On June 16, Return to Origin facilitated another Guardians For Nature in Muizenberg with a group of kids from Capricorn Park, located on the Falsebay coast and referred to as the oldest informal settlement of the Cape. On the important day marked in commemoration of the significant role that the youth played in the liberation of our country from the apartheid regime, we (our mentor Mbali Marais, myself and fellow leaders in training- Arnoldt Michaels and Lindsay Burch), had the honour of sharing with the group of Vrygrond Community’s youth, some of the teachings that we’ve come to learn through the Program.
The day was devoted to the element of Nature and to themes of emotion, gratitude, trust and acceptance. We learnt of the abundance of nature, of the beauty of receiving the gifts from the environment and of the importance of giving back. To express our respects for the value of nature and our gratitude for its generosity, we gathered clumps of earth together to make a mound at the base of a tree and decorated it with seeds, fruits and flowers. There was something in the collective creation of a spot of thankfulness; something in the dark of the earth in cupped, little hands and in the unrushed, rhythmic movement of bodies quietly collecting items and carefully placing them at the decorated mound that silenced thought and stilled spirit.
The rest of the day centred on emotions and the importance and beauty of fully feeling and exploring healthy ways to express and share them. We spoke about moments in which we feel sad, mad or afraid and about how natural it is to feel these kinds of emotions often thought of as negative or shameful. In spite of the difficulty we may experience in trying to share our feelings or our secrets, we learnt that we could trust nature with them. We can always speak to the abundance of life around us and trust nature to keep our secrets and hold our stories. Each child sat quietly with a tree and shared with it their secrets. We can roll in the earth that is our great mother, stomp our thoughts, secrets and feelings into her and she would hold them. Trees can keep secrets and they can be climbed wildly and hugged boldly for there is always a connection, a deep and old relationship between child and nature just waiting to be rekindled and remembered.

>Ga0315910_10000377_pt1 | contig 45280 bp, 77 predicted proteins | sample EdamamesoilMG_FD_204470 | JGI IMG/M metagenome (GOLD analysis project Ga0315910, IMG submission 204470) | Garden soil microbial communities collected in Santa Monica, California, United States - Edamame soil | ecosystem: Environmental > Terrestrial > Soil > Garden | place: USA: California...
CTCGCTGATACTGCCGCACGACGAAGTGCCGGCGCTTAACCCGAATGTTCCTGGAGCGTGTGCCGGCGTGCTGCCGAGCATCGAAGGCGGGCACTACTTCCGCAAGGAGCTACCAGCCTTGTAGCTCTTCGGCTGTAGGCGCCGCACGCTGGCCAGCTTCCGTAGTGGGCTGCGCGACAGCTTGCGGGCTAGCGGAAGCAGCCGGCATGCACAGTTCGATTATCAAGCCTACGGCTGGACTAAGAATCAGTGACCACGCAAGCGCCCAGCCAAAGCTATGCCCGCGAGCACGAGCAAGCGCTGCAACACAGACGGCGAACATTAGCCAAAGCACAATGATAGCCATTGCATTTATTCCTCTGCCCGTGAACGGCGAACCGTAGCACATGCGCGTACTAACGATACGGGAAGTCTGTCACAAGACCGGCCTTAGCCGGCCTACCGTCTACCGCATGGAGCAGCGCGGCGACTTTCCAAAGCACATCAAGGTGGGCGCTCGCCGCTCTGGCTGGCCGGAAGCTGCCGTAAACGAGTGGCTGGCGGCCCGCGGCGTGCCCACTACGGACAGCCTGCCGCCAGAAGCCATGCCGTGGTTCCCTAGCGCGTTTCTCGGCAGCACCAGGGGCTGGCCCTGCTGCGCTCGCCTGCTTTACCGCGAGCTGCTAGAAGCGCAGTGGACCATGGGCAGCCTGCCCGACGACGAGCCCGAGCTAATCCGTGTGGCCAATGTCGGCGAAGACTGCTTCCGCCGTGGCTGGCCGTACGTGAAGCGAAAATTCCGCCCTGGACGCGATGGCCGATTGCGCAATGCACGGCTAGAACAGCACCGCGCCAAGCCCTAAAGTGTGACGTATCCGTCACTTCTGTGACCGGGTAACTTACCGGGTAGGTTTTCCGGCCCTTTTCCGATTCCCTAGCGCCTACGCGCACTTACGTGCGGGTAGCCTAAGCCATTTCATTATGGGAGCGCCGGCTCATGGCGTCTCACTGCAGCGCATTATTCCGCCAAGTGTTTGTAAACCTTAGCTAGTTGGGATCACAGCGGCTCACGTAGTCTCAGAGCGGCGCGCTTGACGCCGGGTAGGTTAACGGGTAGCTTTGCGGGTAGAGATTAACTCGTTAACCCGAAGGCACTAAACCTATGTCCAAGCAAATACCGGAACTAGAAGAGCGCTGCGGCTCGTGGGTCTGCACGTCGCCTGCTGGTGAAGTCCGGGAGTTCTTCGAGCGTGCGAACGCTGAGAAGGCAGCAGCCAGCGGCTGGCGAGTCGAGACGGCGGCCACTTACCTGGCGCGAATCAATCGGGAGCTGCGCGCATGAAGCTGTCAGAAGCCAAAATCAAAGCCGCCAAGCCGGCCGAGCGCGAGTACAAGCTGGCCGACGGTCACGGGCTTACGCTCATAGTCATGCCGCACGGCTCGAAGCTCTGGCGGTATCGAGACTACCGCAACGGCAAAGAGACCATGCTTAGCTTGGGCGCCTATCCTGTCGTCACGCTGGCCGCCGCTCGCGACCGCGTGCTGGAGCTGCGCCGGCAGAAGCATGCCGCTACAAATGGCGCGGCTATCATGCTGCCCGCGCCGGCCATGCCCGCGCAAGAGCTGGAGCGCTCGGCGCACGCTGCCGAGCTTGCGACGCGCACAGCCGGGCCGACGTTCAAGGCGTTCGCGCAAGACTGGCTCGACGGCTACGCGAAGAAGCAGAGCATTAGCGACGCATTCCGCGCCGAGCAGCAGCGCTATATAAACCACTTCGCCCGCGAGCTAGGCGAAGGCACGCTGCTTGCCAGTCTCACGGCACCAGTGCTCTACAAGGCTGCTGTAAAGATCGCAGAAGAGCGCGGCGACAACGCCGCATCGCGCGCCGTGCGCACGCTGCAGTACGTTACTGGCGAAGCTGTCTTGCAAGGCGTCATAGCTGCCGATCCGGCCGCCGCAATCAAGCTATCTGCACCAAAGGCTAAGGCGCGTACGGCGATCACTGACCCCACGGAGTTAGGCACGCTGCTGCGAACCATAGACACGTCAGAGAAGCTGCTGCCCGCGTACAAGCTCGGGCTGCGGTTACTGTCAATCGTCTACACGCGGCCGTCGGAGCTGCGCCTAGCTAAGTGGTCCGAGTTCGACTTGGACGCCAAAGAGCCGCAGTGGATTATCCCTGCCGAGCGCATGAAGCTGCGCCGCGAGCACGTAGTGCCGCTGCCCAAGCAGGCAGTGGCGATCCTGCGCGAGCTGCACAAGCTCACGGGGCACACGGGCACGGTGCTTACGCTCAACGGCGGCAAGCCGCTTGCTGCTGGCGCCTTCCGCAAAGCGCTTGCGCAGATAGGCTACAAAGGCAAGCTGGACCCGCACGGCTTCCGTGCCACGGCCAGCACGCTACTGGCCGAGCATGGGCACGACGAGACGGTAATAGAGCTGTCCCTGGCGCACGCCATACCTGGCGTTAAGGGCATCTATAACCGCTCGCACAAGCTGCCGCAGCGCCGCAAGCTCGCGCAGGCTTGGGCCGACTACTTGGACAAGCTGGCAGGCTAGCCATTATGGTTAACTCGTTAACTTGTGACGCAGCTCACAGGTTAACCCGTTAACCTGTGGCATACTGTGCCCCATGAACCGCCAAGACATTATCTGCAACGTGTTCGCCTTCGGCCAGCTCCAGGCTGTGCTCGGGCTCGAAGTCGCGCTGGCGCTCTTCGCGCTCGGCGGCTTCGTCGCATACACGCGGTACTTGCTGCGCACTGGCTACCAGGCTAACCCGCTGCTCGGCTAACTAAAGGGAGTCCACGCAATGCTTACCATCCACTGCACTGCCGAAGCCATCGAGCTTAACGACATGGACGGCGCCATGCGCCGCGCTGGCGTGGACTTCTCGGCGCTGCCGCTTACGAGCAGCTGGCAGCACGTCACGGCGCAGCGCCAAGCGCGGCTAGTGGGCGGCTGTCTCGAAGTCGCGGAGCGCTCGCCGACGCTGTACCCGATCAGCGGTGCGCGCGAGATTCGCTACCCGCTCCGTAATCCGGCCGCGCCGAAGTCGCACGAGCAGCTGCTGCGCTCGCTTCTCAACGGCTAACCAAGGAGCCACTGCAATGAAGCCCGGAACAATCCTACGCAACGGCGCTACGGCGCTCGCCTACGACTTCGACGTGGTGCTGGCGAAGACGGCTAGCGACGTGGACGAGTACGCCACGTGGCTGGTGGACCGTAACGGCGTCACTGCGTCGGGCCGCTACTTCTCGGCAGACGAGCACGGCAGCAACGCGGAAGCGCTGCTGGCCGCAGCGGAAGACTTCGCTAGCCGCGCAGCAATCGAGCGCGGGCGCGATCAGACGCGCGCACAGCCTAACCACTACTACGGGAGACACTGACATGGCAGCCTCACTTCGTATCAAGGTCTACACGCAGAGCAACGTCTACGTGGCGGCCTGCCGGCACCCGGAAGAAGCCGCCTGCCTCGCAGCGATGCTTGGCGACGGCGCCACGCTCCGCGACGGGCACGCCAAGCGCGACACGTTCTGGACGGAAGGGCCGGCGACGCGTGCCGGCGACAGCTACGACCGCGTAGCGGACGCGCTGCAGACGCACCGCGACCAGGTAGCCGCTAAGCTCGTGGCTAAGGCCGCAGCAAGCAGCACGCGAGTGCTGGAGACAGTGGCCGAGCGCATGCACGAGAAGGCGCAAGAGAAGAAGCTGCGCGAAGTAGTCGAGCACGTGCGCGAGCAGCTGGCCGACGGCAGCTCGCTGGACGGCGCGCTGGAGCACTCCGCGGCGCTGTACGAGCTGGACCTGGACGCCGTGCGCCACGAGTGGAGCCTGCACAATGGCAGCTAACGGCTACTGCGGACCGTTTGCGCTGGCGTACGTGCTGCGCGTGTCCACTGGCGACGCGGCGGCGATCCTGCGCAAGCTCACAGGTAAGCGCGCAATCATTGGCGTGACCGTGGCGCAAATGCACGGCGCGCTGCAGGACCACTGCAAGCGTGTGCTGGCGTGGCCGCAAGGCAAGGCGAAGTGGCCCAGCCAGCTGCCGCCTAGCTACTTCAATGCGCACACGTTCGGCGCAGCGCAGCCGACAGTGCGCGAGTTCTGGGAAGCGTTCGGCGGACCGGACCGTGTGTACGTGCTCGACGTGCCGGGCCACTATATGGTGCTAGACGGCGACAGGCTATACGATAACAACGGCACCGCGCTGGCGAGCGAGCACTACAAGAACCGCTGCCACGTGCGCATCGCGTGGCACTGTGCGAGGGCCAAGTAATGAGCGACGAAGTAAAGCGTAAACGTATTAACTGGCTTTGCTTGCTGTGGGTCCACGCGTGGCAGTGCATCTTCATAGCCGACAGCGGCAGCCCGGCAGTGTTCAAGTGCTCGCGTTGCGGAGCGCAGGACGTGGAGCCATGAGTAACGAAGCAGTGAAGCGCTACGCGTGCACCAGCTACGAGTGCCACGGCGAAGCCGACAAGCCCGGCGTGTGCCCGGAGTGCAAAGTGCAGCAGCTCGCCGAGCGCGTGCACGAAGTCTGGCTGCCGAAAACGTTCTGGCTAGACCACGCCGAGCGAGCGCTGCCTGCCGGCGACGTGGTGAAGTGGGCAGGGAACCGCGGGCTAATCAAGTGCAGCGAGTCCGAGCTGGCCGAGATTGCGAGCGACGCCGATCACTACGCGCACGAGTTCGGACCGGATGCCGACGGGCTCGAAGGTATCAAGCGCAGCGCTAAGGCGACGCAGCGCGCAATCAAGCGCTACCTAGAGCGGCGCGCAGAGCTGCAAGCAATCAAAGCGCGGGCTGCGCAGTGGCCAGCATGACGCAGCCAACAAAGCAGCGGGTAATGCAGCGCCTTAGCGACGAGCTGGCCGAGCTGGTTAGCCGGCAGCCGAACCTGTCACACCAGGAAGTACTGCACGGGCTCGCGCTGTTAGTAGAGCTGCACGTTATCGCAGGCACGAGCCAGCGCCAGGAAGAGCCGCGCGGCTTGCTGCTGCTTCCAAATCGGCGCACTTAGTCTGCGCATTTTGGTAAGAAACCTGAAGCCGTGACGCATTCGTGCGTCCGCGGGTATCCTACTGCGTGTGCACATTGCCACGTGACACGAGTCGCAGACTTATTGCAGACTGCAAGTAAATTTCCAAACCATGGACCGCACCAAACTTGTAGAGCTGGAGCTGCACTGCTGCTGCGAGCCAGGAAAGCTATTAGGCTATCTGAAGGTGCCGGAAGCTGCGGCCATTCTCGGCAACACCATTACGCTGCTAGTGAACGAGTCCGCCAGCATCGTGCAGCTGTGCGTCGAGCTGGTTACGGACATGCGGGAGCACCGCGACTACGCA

The last of the day with the children was spent creating what we called ‘glad masks’. The masks were beautiful and each was celebrated for being different. Some were painted with striking colour, some boasted flowers, shells and leaves. Some masks had beards and were said to be grandfathers and another daring one sported a long leaf growing out of its eye, but after a riveting tale, we were relieved to know that the leaf was a vegetable and that it was meant to be in his mouth to express the man’s absolute love for eating greens.
The children had the opportunity to perform with their glad masks on stage to crowd cheers and wild applause and we had the honour of listening to each child share with us the meaning of their masks and their experience of the day shared.
For me, the day was one of fullness, of learning from children more than you can ever hope to teach them. In them, I saw what it means to be present, to release and express, to let go; to revel in the madness and chaos when it presents itself and yet, to find safety in the structure of boundaries. There is beauty and necessity in both order and disarray; and there is power in presence and healing in listening.
Things are starting to slow down a bit. The days have assumed a less fleeting air and a steadier pace; one with which my heart can keep abreast.
On the whole, this month has comprised of subtle changes in rhythm, of movement, of moving house, of clearing out. The changes have conjured up frayed feelings, tattered memories, shadows, old skins, DREAMS! And with the slowing of pace, and the space that it creates, there is a kind of quiet I have not formerly experienced. And in it and in the dreams it conjures up, I can hear what feels like a call of the deep, a call to venture from the shallows… A call to adventure.